The sacred poetry of Herrick is weak, as might be expected, from a theological point of view, and attains success rather in spite of the author’s aim than through it. He is very genuine in his devotion, as far as it goes, but his pagan temperament leaves him rather callous, and we have none of the spiritual elevation of Vaughan, none of the conscience-searching and holy aspiration of Herbert. Herrick sings lustily in church, but he sings to the old heathen tunes, and, even at his prayers, his spirit is mundane and not filled with heavenly things. He succeeds best where he permits himself to adorn a celestial theme with the picturesque detail of his secular poems; he is happy if he be allowed to crown the infant Saviour with daffadils or pin a rose into His stomacher. His longer odes and elegies owe their interest to no divine fervour, but to the bright and fantastic touches, to the introduction of flowers and odours, and to the luxury and pomp of ceremonial. Herrick must ever be regarded as an alien in the choir of divine singers, which the seventeenth century produced; he has something of their technical character, but in spirit he is divided from them by a barrier that neither a genuine piety nor a desire to edify could over-step. His best religious pieces are The Litany, The Dirge of Jephthah’s Daughter (both of them given in our selection), and The Dirge of Dorcas, a poem containing some grotesque passages, but many of extraordinary lyric felicity.  7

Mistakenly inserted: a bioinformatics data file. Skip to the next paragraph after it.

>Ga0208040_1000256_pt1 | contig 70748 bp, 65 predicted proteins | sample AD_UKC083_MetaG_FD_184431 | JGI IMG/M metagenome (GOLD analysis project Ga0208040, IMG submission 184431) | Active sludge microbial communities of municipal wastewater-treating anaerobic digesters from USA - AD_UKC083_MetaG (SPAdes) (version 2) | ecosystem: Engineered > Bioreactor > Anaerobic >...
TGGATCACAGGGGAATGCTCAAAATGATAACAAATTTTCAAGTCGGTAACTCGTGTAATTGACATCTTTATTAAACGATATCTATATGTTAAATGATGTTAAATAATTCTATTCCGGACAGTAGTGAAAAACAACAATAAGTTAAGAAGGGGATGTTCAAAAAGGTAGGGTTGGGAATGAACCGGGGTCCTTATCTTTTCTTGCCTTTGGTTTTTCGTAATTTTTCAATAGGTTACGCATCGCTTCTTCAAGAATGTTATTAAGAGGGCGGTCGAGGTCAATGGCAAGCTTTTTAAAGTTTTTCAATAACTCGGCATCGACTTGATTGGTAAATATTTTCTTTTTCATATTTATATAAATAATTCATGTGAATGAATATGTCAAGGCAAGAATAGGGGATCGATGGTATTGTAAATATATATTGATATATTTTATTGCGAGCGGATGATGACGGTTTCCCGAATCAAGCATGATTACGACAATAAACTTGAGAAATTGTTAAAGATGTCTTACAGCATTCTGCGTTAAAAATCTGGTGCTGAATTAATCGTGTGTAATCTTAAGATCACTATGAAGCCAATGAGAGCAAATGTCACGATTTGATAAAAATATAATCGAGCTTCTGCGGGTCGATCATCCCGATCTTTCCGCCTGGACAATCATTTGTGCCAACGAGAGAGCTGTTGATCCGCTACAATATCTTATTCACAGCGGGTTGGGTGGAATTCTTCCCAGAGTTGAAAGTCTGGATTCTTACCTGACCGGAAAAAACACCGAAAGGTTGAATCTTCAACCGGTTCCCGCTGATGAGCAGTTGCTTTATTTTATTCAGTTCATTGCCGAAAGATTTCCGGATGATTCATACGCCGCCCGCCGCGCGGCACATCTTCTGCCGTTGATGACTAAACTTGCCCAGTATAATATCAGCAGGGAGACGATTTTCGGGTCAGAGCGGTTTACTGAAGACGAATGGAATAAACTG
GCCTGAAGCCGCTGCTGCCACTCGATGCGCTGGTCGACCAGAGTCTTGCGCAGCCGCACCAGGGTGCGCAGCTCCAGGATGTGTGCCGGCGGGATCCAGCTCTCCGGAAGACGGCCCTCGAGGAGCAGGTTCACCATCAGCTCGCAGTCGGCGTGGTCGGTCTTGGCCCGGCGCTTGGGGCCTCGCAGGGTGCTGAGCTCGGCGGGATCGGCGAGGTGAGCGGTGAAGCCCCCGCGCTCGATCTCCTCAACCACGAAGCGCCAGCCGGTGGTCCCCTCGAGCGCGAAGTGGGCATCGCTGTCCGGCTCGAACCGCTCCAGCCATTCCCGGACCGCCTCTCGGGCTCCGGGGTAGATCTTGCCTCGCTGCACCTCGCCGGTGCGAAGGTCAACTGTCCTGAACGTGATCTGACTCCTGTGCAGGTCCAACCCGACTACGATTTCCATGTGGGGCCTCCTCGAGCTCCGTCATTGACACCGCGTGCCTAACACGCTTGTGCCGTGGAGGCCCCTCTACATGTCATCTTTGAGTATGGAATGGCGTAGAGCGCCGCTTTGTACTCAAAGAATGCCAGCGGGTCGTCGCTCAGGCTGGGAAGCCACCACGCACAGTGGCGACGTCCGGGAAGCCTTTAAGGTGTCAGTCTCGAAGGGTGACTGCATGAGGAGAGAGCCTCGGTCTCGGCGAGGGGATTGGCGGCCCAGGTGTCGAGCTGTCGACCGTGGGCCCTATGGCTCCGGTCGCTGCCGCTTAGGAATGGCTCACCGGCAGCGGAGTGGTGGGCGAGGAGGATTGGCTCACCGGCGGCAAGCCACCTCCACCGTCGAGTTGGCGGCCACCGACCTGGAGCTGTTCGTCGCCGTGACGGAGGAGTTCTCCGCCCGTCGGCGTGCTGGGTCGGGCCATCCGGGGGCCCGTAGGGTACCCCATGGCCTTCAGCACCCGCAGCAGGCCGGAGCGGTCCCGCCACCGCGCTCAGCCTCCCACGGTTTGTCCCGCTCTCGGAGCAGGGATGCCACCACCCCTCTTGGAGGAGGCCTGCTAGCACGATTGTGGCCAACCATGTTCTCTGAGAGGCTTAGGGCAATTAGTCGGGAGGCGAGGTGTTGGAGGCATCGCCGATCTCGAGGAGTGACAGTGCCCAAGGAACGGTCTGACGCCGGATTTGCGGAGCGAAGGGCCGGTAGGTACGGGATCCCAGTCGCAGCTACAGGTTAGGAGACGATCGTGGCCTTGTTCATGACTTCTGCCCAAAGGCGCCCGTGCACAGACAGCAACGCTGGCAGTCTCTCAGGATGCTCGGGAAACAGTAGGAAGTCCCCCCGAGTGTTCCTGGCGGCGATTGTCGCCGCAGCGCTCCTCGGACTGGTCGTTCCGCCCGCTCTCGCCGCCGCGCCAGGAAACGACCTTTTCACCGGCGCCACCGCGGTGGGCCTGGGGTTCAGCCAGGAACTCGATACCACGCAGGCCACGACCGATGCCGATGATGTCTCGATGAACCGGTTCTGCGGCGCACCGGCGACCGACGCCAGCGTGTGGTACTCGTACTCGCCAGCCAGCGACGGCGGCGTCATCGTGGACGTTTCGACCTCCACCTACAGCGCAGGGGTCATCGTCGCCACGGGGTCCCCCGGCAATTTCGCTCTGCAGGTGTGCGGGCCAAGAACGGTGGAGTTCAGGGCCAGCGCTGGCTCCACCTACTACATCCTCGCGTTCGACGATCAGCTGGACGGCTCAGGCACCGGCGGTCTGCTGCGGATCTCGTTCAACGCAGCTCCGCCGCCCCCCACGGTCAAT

We have no means of discovering, or even of conjecturing, by what steps Herrick arrived at the mastery over the technical part of poetry which we discover in the Hesperides. It was characteristic of the fashion of the day to invent verse-forms of great intricacy and difficulty, the beauty of which was of less import to the writer than the oddity. Donne had set the example of these fantastic eccentricities, and the wanton way in which they were employed soon drove men of taste to the rigid use of the heroic couplet only. Herrick, however, avoided this capital offence against artistic harmony. His measures are many of them his own, and show great ingenuity, but they are all, or almost all, justified by their inherent beauty. He attempted a great variety of experiments, mainly with a view to intensifying and sustaining the pleasurable recurrence of rhyme; some of these are scarcely successful, because the language is not pliant enough for such tours-de-force, but the experiments themselves are not contrary to the principles of versification. The lyrics of Herrick are very luscious and liquid in their flow of language; he is not a passionate writer, and we always miss, even in his best work, that mounting and piercing melody which goes straight to the heart, and which Burns and Shelley give us, each in his own way. In his verse-music, as in everything else, Herrick is excessively mundane, too easily satisfied with the sincere and exquisite expression of a common thought to care about the uncommon; and hence it is that with all his wonderful art and skill he is never named among the few English poets of the first class, but always as pre-eminent among those of the second class.  8